Failure to Specify Third-Party Payer

Failure to Specify Third-Party Payer

Copyright 2006, Traffic World, Inc.

Q:

We purchased some goods at a delivered price from a supplier. The supplier (shipper) executed section 7 on the bill of lading but failed to stipulate on the B/L the proper payer of the freight charges. In this case there was a third party that should have been named.

The carrier issued the freight bill to the third party and that party has not yet paid. Now the carrier is taking collection action against us to recover the charges due.

Our position is twofold. When section 7 is executed, as the shipper you must show who will pay the bill - e.g., third party, consignee, etc. We feel that failing to do that voids the protection the shipper is looking for from section 7.

Additionally, since we purchased the material at a delivered price as we always have, we should not be implicated. The fact that the carrier''s invoice mentions the third party is indication to us that there was communication that this was the person to pay but it was not shown on the original B/L. Are we correct?

A:

Well, you''re pretty much correct, provided the B/L wasn''t made out as freight-collect.

I mention this because most carriers won''t accept bills of lading with section 7 executed where terms are third-party-pay. Indeed, a good many have tariff provisions to that effect, purporting to invalidate section 7 if it''s executed notwithstanding the prohibition.

Whether this overrides the carrier''s blunder in accepting such a B/L with section 7 signed in violation of its own tariff is debatable, but that''s nothing in your young life; let the carrier and the shipper argue this one.

Your only problem arises if the B/L did indeed specify terms as collect. If it did I think you''re quite possibly hung; you have some arguments, but in general I think a court would side with the carrier on the premise that you shouldn''t have accepted delivery under those terms if you weren''t prepared to pay the charges as specified.

But I doubt this was the case. You say the shipper didn''t name the third party on the B/L, but in the next breath you add that the carrier properly billed the third party anyway; only when that party failed to pay did the carrier turn to you. To me that''s pretty suggestive that the payment terms were known by the carrier from the git-go, and that it''s just taking advantage of a billing quirk to dun you for the money.

To which, in such circumstances, you have a solid defense. Under a variety of court decisions, you aren''t liable to the carrier if (a) the bill of lading indicated that somebody else would pay it, and (b) in reliance on that, you went ahead and paid the shipper some amount that included freight charge reimbursement (e.g., a delivered price). See, e.g., Griffin Grocery Co. v. Penn. R. Co., 92 S.E.2d 854; C. F. Arrowhead Services, Inc. v. AMCEC Corp., 614 F.Supp. 1384; Inman Freight Systems, Inc. v. Olin Corp., 807 F.2d 117 (U.S.C.A.8, 1986); Southern Auto Sound, Inc. v. Consolidated Freightways, Inc., 510 So.2d 1085; and In re Penn-Dixie Steel Corp., 6 B.R. 817, aff''d 10 B.R. 878, among many others.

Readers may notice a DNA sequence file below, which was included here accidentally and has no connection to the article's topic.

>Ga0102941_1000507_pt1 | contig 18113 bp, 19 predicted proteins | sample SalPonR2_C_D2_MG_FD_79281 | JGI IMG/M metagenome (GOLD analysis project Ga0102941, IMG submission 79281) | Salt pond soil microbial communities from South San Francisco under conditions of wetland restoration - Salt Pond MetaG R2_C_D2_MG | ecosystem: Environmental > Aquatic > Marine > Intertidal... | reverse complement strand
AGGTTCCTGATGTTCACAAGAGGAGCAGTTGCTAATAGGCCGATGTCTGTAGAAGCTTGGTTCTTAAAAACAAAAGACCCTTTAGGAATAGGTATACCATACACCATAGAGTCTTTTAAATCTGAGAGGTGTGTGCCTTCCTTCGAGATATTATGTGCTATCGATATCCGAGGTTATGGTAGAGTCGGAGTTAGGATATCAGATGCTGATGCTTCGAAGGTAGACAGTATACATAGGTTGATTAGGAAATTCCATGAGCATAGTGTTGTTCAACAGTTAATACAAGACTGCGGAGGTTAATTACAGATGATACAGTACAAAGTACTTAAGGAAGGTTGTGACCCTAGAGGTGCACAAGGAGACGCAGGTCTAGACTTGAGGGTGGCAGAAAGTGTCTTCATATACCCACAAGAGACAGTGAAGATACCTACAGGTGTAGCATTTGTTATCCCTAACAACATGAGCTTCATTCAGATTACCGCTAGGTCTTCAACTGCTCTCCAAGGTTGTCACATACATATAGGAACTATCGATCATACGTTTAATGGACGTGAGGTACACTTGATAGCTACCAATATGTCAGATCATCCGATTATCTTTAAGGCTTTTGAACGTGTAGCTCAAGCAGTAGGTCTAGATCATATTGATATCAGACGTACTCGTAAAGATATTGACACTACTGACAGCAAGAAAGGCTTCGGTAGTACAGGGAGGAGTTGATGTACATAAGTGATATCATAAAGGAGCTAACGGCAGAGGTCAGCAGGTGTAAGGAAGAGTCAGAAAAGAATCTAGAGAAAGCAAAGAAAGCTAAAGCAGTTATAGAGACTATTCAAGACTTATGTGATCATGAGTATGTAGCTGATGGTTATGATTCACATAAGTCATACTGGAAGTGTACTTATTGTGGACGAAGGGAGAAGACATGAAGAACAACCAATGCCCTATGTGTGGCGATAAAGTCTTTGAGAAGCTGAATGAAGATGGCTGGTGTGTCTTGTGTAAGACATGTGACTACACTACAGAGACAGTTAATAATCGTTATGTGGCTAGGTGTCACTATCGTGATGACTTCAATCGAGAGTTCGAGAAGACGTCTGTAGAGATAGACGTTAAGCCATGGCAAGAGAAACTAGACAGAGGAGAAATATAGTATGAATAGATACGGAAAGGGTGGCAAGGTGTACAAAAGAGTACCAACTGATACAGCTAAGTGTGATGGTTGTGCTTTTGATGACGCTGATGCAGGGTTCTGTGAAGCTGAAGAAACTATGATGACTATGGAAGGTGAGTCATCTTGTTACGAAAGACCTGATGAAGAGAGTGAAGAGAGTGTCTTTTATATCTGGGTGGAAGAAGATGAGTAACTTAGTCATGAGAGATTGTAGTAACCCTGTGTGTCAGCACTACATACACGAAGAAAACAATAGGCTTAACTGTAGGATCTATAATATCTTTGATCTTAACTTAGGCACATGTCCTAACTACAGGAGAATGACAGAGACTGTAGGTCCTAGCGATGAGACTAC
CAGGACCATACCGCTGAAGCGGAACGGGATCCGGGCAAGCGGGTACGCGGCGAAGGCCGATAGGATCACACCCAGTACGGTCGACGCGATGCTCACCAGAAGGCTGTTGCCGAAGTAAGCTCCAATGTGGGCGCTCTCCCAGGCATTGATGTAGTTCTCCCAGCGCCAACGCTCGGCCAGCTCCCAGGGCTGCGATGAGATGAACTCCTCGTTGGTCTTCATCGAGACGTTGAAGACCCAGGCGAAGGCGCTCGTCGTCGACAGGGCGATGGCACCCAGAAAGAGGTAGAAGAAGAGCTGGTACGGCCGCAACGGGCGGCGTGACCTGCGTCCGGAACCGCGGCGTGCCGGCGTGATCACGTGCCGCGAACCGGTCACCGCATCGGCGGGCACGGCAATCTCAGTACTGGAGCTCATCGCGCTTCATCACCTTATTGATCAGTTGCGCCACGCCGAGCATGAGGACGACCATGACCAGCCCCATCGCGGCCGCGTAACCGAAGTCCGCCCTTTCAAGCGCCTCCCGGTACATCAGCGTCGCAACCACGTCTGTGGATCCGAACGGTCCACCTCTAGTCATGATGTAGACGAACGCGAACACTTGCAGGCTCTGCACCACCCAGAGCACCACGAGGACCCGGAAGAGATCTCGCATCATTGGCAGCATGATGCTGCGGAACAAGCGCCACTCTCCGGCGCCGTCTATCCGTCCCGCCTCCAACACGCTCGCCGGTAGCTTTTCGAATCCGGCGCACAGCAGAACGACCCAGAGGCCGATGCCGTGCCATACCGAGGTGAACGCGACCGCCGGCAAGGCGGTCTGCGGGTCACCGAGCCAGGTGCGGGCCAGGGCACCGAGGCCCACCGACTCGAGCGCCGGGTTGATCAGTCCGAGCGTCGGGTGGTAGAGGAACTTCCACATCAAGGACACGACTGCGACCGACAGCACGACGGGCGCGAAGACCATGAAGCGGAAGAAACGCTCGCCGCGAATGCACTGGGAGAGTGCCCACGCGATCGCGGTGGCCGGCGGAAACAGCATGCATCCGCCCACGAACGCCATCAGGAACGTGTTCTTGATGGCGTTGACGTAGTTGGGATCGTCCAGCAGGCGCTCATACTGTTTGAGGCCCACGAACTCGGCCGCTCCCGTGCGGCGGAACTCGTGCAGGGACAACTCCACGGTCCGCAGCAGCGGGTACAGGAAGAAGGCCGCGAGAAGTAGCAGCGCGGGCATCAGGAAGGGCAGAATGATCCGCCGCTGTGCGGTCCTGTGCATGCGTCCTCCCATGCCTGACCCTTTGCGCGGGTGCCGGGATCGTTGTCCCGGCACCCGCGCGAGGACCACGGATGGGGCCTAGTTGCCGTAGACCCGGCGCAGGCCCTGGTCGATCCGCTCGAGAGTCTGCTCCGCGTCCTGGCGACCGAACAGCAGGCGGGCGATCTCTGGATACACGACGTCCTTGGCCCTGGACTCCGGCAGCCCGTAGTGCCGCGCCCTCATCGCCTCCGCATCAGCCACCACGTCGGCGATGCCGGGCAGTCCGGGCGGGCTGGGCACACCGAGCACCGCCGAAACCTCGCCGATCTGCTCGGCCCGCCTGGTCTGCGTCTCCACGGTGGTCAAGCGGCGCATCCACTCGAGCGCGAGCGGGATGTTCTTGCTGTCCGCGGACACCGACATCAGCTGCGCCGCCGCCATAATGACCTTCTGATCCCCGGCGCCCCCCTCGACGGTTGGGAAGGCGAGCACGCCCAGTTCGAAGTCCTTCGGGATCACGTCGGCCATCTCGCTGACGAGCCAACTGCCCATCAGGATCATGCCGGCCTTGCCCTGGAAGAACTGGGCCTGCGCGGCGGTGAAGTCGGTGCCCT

Now you can''t use this if the carrier''s freight bill reached you before you made your delivered-price payment to the shipper. That is, if you knew the carrier was looking to you for unpaid freight charges and even so went gaily ahead reimbursing the shipper for those charges, you did so at your own risk.

But what with the delay caused by the carrier initially presenting its bill to the third party and waiting for payment, I doubt that''s the case; I expect by the time the carrier got round to you you''d long since paid the shipper. Moreover, you can also use the carrier''s action in first billing the third party against it; that''s evidence of the carrier''s knowledge of proper billing terms, and its awareness that you weren''t the party intended to pay it.

As I say, so long as you''re off the hook you need not concern yourself with the rights and wrongs of the situation as between carrier and shipper (your supplier). But you seem to care about that anyway, so I''ll cover it briefly.

So long as terms weren''t specified as freight-collect, the presumption is they''re prepaid (whether or not the "prepay" box was checked). Without further specifications that''s completely inconsistent with execution of section 7, so I really think the shipper can''t hide behind that. The carrier can also argue that the third party was the shipper''s agent for paying the freight bill, and the principal is responsible for its agent''s acts and failures.

For its part, the shipper can contend that the third party was actually the carrier''s agent for receipt of payment, and also that it''s already paid the third party to which the carrier initially looked for its own money. How these counter-arguments fare if the matter goes to court will probably depend a good deal on some fairly detailed facts, but in the ordinary run of such cases the carrier will come up empty. But as long as youre out of the picture, I suggest you simply stand on the sideline and cheer vigorously for both sides.



-- Consultant, author and educator Colin Barrett is president of Barrett Transportation Consultants. Send your questions to him at P.O. Box 76, Morganton, Ga. 30560; phone, (706) 374-7201; fax, (706) 374-7202; e-mail BarrettTrn@aol.com. Contact him to order the 536-page compiled edition of past Q&A columns, published in 2001, at $80 plus shipping.